23 July 2012

It's not the genes - it's how you wear them

We’ve always called Mina a greyhound but technically she’s a lurcher.  She looks about 99.9% greyhound but if you look really closely, you can see that her head shape and her stomach aren’t quite ‘full greyhound’.  Mina never raced and isn’t tattooed in her ears and she certainly responds differently to training than Stevie and Jasper (although this may be more to do with nurture, rather than nature – something I’d like to explore a bit more in the future).

In my training classes, I often ask clients to find out what their dog was originally bred for.  It’s not just that I like setting homework (honest!) but once you are armed with the knowledge of what your dog was bred for, you can use it to your advantage in training.  For example: a Border Collie is bred to be a working dog, herding sheep and to be busy., knowing this you can channel your Collie’s instincts into training and games that fulfil this need; likewise with retrieving breeds or using nosework to motivate the scent hounds.

Mina wonders what her DNA results may reveal
Mina wonders what her DNA may reveal
So, I was intrigued to see if there was anything in Mina’s DNA that would explain some of her behaviour.  After a bit of searching I plumped for the Wisdom Panel DNA test, which is easily available in the UK.  I only ever meant it to be a bit of fun, after all the DNA results state that they use - and what sounds to me, like a very complicated - computer algorithm to predict the most likely combination of pure and mixed breed dogs in the last 3 ancestral generations that best fit Mina’s DNA marker pattern.

The process of taking a swab of Mina’s DNA was really simple.  The test is easy to purchase via Amazon and costs around £59.99.  Everything arrived very quickly in pre-sealed, sterilised envelopes with easy to follow instructions.  The swabs themselves looked a bit like very small bottle cleaners (with bristles at the end) and all I needed to do was not touch the bristles and make sure that I took 2 separate swabs from inside Mina’s cheek/gums.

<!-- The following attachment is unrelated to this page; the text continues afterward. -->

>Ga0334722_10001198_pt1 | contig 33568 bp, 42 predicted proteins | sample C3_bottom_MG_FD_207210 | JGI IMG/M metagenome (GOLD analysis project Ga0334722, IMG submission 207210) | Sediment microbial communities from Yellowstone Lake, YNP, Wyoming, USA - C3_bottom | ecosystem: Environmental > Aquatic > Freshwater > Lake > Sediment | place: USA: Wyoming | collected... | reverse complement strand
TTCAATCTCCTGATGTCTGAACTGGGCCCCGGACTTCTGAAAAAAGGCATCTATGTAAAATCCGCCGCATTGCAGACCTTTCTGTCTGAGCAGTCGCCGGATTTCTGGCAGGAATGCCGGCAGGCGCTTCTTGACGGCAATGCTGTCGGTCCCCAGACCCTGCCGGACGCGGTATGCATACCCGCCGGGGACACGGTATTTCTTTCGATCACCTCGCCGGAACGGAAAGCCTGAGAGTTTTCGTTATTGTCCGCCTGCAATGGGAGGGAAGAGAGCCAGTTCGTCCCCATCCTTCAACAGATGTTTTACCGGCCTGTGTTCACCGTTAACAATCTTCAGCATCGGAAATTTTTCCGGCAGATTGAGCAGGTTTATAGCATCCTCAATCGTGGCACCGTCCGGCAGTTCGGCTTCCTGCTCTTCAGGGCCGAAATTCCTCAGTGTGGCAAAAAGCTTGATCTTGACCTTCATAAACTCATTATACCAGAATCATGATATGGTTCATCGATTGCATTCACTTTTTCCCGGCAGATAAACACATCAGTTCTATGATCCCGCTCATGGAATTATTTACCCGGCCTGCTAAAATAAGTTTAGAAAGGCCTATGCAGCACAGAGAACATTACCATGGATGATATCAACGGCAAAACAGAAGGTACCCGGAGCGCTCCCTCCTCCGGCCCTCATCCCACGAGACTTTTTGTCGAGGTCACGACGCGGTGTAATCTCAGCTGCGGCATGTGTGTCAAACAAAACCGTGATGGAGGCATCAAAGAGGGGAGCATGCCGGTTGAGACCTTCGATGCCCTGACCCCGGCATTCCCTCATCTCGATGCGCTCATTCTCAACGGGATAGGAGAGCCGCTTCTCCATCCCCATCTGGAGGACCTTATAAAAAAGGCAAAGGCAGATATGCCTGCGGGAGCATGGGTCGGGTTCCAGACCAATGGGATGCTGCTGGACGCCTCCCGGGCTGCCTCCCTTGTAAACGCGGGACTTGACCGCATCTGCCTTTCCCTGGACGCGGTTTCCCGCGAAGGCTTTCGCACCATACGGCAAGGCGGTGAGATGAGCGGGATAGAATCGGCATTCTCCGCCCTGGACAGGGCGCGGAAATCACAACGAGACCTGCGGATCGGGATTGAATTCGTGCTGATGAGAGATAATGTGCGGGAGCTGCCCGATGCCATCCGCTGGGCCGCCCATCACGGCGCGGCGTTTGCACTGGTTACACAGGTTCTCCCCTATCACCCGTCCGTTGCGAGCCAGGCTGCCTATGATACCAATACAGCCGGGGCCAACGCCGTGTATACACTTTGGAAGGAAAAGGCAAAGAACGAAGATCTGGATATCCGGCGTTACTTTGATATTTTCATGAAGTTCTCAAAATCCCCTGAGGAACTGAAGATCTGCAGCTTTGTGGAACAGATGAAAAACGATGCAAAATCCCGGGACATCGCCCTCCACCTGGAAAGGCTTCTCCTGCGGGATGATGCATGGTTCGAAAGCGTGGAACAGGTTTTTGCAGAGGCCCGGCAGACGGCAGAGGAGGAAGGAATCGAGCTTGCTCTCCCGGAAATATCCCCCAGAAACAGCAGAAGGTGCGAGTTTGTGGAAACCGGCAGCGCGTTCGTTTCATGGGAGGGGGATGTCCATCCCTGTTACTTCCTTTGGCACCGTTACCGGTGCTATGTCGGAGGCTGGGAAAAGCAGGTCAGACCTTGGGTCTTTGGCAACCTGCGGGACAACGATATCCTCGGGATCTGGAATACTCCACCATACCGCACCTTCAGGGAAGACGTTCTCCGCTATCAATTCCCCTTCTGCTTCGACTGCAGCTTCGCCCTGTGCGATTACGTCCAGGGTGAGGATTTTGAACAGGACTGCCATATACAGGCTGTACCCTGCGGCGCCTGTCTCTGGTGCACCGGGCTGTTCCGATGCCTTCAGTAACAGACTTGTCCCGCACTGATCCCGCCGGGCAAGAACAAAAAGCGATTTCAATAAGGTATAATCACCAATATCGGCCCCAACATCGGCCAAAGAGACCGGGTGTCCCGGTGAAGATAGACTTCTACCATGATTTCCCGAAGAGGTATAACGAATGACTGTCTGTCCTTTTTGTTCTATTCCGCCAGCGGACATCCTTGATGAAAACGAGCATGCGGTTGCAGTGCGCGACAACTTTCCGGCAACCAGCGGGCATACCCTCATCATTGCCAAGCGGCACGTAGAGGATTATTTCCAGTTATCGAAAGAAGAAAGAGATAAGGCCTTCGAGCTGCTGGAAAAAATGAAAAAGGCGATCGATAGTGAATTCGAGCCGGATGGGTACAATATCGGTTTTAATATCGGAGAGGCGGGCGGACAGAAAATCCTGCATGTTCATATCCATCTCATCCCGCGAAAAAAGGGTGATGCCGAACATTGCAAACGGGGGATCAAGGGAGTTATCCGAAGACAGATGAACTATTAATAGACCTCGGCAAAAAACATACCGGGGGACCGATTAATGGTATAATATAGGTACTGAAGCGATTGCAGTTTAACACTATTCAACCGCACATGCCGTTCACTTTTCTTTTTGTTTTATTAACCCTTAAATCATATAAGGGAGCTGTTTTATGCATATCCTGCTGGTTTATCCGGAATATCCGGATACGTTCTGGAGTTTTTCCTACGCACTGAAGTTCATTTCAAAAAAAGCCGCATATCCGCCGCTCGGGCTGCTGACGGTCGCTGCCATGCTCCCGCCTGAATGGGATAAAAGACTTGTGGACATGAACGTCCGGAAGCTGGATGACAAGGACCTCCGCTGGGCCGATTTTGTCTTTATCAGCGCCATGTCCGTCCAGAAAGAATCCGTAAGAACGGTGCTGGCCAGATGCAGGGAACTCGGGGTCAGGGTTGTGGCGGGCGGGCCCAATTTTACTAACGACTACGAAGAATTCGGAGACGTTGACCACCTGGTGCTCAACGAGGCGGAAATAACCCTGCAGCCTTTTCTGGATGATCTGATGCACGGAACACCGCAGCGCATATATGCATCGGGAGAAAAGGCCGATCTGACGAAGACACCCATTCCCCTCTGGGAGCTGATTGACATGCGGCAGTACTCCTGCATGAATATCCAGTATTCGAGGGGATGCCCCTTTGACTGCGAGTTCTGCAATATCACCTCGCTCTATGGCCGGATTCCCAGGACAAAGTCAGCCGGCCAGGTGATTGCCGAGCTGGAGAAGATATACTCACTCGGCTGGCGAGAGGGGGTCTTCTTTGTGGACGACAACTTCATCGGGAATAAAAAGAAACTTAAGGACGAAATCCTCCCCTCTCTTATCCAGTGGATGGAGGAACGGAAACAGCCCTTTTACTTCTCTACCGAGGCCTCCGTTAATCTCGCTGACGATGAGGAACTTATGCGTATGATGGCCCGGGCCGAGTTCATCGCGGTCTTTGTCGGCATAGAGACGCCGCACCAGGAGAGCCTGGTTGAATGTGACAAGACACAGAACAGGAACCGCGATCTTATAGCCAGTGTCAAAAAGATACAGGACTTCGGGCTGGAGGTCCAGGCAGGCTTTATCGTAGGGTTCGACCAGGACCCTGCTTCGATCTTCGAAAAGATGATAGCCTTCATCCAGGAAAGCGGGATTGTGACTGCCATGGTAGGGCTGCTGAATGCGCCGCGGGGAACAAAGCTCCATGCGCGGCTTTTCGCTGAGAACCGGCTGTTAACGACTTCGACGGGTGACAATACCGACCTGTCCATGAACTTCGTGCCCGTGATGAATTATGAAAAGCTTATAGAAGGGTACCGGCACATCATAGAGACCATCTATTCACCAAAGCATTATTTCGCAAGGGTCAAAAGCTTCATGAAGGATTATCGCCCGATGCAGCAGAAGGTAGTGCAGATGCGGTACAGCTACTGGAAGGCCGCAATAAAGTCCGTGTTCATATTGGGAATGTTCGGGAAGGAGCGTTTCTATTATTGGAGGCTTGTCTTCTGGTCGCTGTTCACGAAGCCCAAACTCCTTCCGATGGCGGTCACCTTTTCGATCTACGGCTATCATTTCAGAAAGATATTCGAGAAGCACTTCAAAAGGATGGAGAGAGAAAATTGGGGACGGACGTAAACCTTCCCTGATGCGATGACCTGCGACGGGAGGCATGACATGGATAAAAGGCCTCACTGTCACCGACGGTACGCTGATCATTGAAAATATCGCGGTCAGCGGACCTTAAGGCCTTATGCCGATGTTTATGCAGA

Betsy - the Cocker Spaniel. Any similarities to Mina?
So, swabs taken and returned to Wisdom Panel, all I had to do was wait.  Handily, there is an online results tracker which shows when the swab has been received and how it’s progressing through the labs.  In 3 weeks the results were through….

I thought Mina may have some terrier genes and I took the greyhound genes as read…. but the results revealed something I wasn’t prepared for at all!  So what did they say, I hear you ask?  Well, according the DNA markers Mina has Greyhound (no surprises there), Cocker Spaniel and Clumber Spaniel DNA!  I’m still somewhat dumbstruck by this, especially as the Clumber Spaniel is such a rare breed.

I’m not sure if I can really see any Spaniel traits in Mina – although for a sight hound she is incredibly sniffy on walks and does seem to spend a lot of time sniffing the ground.  It will be interesting to see how she gets on at the Sirius Sniffers Seminar this September, with Kelly Gorman Dunbar, as the seminar is dedicated to nosework.

Mina's Breed Ancestry Certificate
Mina's DNA certificate

So, what does Mina make of it all? Not a lot, I suspect.  She’s still the lovable, demanding, pretty greyhound/lurcher I fell in love with all those years ago and greyhound/spaniel or not, I love her just the same.

1 comment:

  1. At least they got greyhound right. That makes there other conclusions more believable. We have DNA tested 3 different mixed breeds belonging to my parents and sister and they came back with some crazy guesses, but none of the dogs is obviously a mix of this or that. The are all mixes of mixes, I think.


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